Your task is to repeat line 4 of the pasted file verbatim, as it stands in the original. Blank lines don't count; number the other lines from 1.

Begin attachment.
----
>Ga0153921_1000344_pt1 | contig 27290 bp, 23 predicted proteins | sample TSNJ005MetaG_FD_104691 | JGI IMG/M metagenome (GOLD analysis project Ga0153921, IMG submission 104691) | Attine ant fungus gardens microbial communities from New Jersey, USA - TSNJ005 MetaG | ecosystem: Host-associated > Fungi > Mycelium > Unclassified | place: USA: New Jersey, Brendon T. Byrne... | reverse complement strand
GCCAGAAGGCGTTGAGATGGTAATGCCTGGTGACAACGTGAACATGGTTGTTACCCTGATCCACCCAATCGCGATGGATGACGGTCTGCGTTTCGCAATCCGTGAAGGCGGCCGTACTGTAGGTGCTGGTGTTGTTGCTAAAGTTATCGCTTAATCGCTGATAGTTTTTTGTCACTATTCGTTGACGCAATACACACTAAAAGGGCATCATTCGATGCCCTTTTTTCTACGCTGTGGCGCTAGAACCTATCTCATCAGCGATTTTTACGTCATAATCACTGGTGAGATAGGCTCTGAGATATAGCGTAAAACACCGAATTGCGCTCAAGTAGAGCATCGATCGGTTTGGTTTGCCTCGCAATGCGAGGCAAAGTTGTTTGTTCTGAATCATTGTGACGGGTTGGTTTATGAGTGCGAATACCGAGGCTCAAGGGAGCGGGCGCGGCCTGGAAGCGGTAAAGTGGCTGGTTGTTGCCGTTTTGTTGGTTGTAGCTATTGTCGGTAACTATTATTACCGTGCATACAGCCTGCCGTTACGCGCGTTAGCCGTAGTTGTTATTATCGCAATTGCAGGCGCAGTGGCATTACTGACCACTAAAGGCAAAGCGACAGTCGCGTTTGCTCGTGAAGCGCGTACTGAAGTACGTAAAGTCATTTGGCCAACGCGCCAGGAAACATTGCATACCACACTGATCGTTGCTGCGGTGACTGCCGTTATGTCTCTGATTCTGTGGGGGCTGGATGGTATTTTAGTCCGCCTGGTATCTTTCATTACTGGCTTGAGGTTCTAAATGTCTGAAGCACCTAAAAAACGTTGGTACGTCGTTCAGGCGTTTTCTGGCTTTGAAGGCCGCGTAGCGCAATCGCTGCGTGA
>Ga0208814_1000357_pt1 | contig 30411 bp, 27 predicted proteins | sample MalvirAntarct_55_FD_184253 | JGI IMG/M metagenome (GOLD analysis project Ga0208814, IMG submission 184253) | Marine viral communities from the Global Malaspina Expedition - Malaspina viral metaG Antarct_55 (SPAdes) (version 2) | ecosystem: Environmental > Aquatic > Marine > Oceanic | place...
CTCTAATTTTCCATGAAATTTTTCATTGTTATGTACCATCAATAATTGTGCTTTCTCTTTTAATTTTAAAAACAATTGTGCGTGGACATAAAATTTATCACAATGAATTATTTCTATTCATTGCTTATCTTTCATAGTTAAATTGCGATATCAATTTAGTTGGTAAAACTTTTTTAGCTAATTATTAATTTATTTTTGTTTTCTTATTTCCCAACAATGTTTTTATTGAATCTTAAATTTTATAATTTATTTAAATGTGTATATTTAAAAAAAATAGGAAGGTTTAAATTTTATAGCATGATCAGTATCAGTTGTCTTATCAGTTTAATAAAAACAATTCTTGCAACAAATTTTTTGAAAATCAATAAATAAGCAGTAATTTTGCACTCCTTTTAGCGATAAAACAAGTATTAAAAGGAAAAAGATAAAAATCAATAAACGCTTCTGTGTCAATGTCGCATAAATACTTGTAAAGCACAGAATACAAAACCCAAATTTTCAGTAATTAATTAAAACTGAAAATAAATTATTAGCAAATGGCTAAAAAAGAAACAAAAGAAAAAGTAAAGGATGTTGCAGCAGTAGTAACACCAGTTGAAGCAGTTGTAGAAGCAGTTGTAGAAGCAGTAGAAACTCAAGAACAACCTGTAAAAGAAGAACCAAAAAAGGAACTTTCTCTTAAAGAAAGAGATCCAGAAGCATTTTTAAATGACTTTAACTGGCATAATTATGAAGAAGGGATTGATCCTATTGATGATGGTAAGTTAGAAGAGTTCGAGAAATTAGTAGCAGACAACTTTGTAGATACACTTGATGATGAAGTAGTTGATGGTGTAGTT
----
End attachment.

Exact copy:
CTCTAATTTTCCATGAAATTTTTCATTGTTATGTACCATCAATAATTGTGCTTTCTCTTTTAATTTTAAAAACAATTGTGCGTGGACATAAAATTTATCACAATGAATTATTTCTATTCATTGCTTATCTTTCATAGTTAAATTGCGATATCAATTTAGTTGGTAAAACTTTTTTAGCTAATTATTAATTTATTTTTGTTTTCTTATTTCCCAACAATGTTTTTATTGAATCTTAAATTTTATAATTTATTTAAATGTGTATATTTAAAAAAAATAGGAAGGTTTAAATTTTATAGCATGATCAGTATCAGTTGTCTTATCAGTTTAATAAAAACAATTCTTGCAACAAATTTTTTGAAAATCAATAAATAAGCAGTAATTTTGCACTCCTTTTAGCGATAAAACAAGTATTAAAAGGAAAAAGATAAAAATCAATAAACGCTTCTGTGTCAATGTCGCATAAATACTTGTAAAGCACAGAATACAAAACCCAAATTTTCAGTAATTAATTAAAACTGAAAATAAATTATTAGCAAATGGCTAAAAAAGAAACAAAAGAAAAAGTAAAGGATGTTGCAGCAGTAGTAACACCAGTTGAAGCAGTTGTAGAAGCAGTTGTAGAAGCAGTAGAAACTCAAGAACAACCTGTAAAAGAAGAACCAAAAAAGGAACTTTCTCTTAAAGAAAGAGATCCAGAAGCATTTTTAAATGACTTTAACTGGCATAATTATGAAGAAGGGATTGATCCTATTGATGATGGTAAGTTAGAAGAGTTCGAGAAATTAGTAGCAGACAACTTTGTAGATACACTTGATGATGAAGTAGTTGATGGTGTAGTT